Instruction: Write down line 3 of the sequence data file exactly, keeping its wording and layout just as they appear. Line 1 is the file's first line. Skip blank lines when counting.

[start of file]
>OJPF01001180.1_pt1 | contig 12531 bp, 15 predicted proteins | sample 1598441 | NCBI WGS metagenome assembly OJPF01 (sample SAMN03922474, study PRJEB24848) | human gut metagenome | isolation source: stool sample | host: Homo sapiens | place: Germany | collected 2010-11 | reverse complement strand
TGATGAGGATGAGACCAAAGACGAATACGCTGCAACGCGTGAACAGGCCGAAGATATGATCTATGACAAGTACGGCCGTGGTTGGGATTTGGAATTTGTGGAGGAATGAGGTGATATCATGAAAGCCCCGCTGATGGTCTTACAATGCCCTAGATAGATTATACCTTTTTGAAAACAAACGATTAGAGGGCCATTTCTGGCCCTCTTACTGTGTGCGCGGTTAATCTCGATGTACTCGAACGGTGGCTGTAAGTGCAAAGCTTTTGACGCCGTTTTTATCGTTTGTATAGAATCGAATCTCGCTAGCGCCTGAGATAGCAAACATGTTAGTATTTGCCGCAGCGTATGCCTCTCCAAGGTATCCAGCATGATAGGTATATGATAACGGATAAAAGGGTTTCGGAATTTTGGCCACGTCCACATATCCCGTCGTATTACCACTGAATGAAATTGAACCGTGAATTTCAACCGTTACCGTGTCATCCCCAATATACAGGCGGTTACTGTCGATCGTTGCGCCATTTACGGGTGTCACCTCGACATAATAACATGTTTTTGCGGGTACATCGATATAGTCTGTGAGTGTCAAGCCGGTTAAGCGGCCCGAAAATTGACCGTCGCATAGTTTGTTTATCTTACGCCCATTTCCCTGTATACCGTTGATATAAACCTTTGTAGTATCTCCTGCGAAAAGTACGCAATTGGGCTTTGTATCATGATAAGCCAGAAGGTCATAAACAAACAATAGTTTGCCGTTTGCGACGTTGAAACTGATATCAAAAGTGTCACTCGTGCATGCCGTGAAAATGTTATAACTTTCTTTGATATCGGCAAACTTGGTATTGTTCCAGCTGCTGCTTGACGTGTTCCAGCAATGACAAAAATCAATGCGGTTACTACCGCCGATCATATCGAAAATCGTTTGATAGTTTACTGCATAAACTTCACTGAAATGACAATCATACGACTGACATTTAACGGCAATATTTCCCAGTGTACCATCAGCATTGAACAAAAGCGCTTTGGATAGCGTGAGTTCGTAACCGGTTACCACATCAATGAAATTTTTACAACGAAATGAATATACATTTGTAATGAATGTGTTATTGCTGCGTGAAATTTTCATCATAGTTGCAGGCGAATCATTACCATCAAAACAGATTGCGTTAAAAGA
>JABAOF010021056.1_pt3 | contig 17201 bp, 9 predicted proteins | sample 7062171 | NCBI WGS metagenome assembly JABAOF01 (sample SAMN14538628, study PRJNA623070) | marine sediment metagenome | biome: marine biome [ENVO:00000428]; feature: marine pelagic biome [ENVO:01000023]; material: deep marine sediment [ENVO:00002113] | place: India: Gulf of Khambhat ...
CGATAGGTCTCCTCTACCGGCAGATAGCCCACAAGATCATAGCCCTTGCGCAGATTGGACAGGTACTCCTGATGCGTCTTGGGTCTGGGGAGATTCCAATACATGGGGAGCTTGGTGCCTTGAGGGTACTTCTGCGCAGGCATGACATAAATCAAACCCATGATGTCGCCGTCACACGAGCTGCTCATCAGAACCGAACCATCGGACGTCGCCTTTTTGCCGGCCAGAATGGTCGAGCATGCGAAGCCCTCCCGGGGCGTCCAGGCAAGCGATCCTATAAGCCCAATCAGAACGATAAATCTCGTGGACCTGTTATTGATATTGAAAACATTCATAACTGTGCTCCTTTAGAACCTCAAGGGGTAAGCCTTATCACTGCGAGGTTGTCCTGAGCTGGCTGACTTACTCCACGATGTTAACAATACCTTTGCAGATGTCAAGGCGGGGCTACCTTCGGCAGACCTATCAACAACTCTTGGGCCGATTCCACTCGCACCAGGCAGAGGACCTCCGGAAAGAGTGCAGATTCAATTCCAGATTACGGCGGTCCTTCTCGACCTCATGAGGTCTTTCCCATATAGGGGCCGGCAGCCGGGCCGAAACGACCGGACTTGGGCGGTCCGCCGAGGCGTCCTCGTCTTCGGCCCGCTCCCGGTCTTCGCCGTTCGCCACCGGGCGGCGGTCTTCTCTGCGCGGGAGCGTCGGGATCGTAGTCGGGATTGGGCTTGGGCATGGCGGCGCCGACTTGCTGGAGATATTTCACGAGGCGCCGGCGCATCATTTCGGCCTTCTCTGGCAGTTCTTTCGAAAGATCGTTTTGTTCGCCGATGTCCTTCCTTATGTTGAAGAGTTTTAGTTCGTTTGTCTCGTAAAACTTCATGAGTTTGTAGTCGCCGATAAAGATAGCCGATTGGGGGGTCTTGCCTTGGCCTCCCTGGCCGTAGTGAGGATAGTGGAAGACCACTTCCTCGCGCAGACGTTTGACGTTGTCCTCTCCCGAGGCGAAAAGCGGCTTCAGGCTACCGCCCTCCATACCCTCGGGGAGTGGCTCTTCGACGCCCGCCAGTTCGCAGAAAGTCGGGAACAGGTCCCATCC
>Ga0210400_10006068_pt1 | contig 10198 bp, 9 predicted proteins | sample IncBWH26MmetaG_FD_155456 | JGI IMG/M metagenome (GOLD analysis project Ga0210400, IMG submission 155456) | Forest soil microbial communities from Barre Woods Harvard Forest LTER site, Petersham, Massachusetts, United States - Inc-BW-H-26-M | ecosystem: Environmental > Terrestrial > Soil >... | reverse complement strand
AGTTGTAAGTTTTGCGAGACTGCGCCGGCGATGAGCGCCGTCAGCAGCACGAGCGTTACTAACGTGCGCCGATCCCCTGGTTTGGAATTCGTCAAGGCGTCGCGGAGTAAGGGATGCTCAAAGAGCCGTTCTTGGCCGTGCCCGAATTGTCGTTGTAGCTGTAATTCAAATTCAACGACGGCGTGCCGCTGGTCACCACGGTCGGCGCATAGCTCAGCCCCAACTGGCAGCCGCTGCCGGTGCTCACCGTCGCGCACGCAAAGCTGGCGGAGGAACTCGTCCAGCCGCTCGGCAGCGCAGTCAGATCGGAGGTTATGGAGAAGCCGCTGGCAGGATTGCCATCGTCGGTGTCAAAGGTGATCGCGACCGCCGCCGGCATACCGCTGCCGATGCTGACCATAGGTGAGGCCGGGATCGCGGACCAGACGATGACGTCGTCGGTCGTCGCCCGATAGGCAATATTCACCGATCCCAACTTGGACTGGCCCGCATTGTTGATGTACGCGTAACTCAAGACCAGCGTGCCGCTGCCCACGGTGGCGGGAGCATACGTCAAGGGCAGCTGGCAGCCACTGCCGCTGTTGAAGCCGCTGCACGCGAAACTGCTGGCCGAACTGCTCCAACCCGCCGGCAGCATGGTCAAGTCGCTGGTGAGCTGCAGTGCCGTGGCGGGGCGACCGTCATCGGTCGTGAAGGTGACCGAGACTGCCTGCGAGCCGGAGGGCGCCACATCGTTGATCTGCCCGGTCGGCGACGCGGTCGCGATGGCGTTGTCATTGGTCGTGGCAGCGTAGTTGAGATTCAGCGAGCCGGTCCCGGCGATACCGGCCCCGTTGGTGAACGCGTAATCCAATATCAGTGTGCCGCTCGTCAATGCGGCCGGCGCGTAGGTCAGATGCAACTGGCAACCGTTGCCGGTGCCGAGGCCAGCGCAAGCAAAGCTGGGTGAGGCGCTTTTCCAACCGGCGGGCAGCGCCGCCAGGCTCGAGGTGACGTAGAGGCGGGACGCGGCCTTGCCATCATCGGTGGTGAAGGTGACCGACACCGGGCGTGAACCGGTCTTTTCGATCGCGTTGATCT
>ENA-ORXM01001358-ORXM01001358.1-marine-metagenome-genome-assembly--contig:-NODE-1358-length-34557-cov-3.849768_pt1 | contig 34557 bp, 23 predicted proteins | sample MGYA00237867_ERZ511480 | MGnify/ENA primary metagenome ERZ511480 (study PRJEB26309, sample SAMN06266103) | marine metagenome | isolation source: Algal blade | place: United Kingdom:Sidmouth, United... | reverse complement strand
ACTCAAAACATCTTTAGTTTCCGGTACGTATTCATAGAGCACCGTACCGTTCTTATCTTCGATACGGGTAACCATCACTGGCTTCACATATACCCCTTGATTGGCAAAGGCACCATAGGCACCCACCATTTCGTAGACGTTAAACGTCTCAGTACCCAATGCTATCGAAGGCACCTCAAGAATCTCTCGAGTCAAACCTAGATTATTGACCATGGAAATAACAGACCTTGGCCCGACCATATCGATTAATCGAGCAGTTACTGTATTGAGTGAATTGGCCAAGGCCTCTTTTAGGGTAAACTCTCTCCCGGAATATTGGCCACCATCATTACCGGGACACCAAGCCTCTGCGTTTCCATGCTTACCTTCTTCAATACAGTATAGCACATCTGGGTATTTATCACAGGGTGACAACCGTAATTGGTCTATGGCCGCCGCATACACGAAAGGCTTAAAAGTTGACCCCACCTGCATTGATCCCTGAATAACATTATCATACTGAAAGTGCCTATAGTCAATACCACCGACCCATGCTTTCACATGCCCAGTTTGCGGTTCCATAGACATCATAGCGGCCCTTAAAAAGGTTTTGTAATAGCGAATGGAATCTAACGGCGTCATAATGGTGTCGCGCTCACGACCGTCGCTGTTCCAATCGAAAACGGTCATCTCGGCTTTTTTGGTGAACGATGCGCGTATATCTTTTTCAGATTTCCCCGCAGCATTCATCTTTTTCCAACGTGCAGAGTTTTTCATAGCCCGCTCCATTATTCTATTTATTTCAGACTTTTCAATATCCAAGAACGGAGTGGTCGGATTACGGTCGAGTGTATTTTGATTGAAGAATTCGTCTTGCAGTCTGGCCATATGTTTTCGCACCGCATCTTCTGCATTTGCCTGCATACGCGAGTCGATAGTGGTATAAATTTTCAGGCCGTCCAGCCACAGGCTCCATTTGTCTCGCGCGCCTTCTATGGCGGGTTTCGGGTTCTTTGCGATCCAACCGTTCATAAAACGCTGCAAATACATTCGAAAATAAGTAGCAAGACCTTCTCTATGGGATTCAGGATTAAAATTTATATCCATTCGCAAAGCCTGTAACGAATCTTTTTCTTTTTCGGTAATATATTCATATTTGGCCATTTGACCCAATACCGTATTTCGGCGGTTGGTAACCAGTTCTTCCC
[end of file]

>JABAOF010021056.1_pt3 | contig 17201 bp, 9 predicted proteins | sample 7062171 | NCBI WGS metagenome assembly JABAOF01 (sample SAMN14538628, study PRJNA623070) | marine sediment metagenome | biome: marine biome [ENVO:00000428]; feature: marine pelagic biome [ENVO:01000023]; material: deep marine sediment [ENVO:00002113] | place: India: Gulf of Khambhat ...